Yep. You can catch all three in intimate relationship right now in the musical "Ragtime" at the Ogunquit Playhouse through August 26.
Among the many high performance treats of summer in Maine, the 85-year-old Ogunquit Playhouse, on the National Register of Historic Places, with its legacy of being "America's Foremost Summer Theatre," is surely near the top.
Especially when history nicely synchronizes itself with the theater's production calendar, as it does currently with its production of "Ragtime," based on the 1975 E.L. Doctorow novel of the same name.
It's the story of a talented black musician, humiliated by some working class white men, who seeks his revenge in a bomb-throwing, hostage-taking kind of way.
And, as a parallel narrative, an oppressed Jewish immigrant who makes good in America's nascent film world and marries up.
|The face of Lady Liberty graces the|
Ogunquit Playhouse's production
You can't make this stuff up - I mean, wait, you don't have to. It's all in our headlines, right now. Don't forget, this season had to have been planned and cast at least a year ago. The fates of current events are shining on "Ragtime"'s relevance.
A child of the tumultuous 1970's myself, I love that "Ragtime" is oft described as "a unique adaptation of the historical narrative genre with a subversive 1970s slant" -- by which its describers mean that it's author wielded a distinctly politicized, progressive point of view.
The musical's beating heart is a score based in the gorgeous genre of music of the same name, which, with its melding of African-American jazz to pop, came to define the U.S. during the opening of the 20th century. But its story is pure National Book Award winner Doctorow's.
In an effort to educate middle-class white Americans on our history, Doctorow wrote several pastiches, bringing together motley assortments of historical characters to provide us with a snapshot of the political and social history and turmoil that defined the U.S. during the 20th century.
"Ragtime" was his first in this genre, bringing together to the page and later to the stage the anarchist activist Emma Goldman; the pop-culture, Hungarian immigrant sideshow hero Harry Houdini; the "notorious socialite" Evelyn Nesbit, lover of murdered architect Sanford White; financier/robber baron J.P. Morgan; and black, turn-of-the-century politician Booker T. Washington. Its protagonists are the African-American ragtime pianist Coalhouse Walker, modeled on a 19th century German novella of a similar name; the Jewish immigrant artist, Tateh and his daughter; and the eponymous "Mother" -- who surprises with her fierceness.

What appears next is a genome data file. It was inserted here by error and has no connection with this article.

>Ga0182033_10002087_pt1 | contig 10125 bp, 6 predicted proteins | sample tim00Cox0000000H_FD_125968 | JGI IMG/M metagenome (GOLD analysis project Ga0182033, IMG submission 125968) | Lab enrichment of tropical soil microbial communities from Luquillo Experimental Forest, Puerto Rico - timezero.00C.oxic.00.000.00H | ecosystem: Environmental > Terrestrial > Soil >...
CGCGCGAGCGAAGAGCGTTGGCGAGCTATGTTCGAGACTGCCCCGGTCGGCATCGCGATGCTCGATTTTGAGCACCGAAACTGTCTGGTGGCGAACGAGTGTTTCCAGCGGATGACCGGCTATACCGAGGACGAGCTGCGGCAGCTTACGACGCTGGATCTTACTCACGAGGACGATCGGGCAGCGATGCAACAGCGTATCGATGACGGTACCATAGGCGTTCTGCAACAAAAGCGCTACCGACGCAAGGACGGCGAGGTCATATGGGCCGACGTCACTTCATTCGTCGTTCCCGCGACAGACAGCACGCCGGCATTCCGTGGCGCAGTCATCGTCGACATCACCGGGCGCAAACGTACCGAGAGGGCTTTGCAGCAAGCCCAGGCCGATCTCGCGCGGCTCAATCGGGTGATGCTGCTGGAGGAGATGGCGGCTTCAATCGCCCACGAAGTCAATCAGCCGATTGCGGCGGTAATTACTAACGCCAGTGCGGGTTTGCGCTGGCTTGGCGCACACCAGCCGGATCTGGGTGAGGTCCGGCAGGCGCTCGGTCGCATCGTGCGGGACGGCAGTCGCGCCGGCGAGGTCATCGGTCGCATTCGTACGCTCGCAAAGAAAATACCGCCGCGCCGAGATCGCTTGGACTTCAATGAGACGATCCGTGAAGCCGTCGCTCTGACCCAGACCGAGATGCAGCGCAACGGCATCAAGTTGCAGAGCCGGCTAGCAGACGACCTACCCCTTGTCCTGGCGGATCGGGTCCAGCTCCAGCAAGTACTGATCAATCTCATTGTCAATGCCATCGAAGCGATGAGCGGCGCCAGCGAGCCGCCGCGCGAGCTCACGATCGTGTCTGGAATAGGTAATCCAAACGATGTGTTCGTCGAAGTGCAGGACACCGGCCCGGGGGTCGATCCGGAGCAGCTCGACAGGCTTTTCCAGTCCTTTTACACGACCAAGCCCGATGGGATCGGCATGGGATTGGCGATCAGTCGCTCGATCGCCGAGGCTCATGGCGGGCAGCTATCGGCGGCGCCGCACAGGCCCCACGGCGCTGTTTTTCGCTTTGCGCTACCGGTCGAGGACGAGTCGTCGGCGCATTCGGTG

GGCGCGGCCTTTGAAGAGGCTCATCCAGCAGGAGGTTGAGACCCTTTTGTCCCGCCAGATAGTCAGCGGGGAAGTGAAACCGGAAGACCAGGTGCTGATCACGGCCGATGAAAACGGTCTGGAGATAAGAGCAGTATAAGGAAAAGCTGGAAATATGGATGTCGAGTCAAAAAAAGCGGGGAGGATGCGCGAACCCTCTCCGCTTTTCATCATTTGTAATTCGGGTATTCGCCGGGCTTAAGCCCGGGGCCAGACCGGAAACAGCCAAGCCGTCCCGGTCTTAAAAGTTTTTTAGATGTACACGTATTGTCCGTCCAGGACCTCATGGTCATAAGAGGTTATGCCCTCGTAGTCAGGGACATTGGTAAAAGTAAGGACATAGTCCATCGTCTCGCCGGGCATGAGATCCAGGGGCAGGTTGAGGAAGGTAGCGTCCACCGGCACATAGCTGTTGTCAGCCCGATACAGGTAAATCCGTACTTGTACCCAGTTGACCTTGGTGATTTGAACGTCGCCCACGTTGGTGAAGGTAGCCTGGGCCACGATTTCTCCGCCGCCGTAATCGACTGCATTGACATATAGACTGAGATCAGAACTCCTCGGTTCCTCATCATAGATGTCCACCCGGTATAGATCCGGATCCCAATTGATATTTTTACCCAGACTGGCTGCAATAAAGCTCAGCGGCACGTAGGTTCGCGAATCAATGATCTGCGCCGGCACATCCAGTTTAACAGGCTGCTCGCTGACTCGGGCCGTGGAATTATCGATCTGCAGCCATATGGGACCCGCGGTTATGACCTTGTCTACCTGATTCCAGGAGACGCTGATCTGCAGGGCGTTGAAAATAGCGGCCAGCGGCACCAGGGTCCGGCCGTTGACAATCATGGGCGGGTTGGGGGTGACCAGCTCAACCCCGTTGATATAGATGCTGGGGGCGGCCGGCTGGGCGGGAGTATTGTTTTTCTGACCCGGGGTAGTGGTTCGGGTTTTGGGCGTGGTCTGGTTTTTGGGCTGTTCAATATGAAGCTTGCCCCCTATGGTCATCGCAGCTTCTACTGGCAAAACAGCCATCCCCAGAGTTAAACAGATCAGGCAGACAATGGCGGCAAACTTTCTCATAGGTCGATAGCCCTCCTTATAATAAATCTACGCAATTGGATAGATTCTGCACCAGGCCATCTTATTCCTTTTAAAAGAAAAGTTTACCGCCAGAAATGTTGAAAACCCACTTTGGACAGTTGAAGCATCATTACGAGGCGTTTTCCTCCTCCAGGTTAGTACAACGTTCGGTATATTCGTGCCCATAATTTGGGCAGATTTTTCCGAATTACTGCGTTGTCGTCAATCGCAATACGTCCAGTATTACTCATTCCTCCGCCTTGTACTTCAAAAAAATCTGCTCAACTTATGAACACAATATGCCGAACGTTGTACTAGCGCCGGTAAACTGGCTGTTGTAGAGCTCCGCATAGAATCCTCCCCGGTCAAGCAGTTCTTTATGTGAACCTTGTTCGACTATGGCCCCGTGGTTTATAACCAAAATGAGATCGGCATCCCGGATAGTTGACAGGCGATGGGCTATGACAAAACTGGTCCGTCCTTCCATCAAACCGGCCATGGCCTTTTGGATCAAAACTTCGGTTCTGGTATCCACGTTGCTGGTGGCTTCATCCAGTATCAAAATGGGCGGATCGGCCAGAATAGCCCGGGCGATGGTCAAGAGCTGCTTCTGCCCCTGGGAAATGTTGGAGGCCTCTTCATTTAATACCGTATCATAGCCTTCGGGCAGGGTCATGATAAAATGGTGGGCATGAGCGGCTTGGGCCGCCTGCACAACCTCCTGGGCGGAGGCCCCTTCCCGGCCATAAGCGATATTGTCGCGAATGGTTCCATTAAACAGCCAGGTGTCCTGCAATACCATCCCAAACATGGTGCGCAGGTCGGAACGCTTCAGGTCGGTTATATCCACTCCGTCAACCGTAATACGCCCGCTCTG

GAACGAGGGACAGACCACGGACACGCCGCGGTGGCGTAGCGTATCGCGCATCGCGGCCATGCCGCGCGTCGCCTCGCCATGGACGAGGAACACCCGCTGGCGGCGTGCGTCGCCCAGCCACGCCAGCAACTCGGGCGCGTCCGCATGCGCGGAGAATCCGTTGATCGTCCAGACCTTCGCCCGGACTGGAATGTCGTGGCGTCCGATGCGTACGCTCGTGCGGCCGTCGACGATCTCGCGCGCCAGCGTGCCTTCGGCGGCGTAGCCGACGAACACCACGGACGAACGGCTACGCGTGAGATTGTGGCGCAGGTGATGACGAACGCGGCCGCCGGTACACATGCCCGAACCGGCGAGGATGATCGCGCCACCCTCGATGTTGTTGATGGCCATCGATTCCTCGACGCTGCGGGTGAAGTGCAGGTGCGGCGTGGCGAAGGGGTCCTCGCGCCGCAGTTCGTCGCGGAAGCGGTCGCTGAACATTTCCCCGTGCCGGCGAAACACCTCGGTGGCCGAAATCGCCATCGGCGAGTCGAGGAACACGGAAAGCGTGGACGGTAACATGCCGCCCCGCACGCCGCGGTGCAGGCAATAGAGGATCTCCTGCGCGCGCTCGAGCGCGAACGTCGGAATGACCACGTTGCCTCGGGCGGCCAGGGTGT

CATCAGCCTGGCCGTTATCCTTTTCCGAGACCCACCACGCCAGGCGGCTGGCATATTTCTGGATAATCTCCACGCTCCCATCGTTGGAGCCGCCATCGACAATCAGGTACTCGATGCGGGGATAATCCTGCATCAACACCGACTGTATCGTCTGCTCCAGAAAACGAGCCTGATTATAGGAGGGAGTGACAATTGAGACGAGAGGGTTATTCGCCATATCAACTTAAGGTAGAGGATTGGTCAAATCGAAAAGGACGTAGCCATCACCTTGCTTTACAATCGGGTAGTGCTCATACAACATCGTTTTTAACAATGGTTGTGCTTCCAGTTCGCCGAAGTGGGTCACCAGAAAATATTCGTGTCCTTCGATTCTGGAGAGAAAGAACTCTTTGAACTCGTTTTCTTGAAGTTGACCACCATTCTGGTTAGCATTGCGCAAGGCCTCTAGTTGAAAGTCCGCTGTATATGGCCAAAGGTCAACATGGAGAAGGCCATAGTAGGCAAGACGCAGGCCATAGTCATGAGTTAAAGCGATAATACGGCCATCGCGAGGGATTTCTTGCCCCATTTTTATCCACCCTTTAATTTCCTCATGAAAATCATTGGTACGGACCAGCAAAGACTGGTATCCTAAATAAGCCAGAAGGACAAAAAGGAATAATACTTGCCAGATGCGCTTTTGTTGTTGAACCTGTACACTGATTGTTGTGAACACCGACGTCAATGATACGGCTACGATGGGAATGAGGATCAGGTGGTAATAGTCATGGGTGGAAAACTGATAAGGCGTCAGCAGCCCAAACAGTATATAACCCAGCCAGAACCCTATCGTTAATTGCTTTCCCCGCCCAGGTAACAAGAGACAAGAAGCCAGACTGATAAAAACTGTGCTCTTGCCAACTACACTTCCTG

You can't watch this musical -- even without the subliminal reminder of Lady Liberty looking out over the audience during the pre-show and entre'act -- without your heart swelling for America's oppressed groups -- its immigrants, its former slaves -- to be victorious over the wealthy white family from New Rochelle against whom they are based. So for those of you who prefer Republican policies on these matters: come prepared to be transformed.
Yet as with any good and true story, the conflicts are not easily resolved. Will the musical's underdog protagonists -- Coalhouse, Tateh -- triumph in the end? With the use of violence, following the radicalism of Goldman; or of political persuasion, in the mode of Booker T. Washington?
That is for all of you not only to witness at the Playhouse, but to play your own supporting role for in our country right now, as we circle back around on these yet-to-be-resolved issues of the who, what, why, and how of being an American.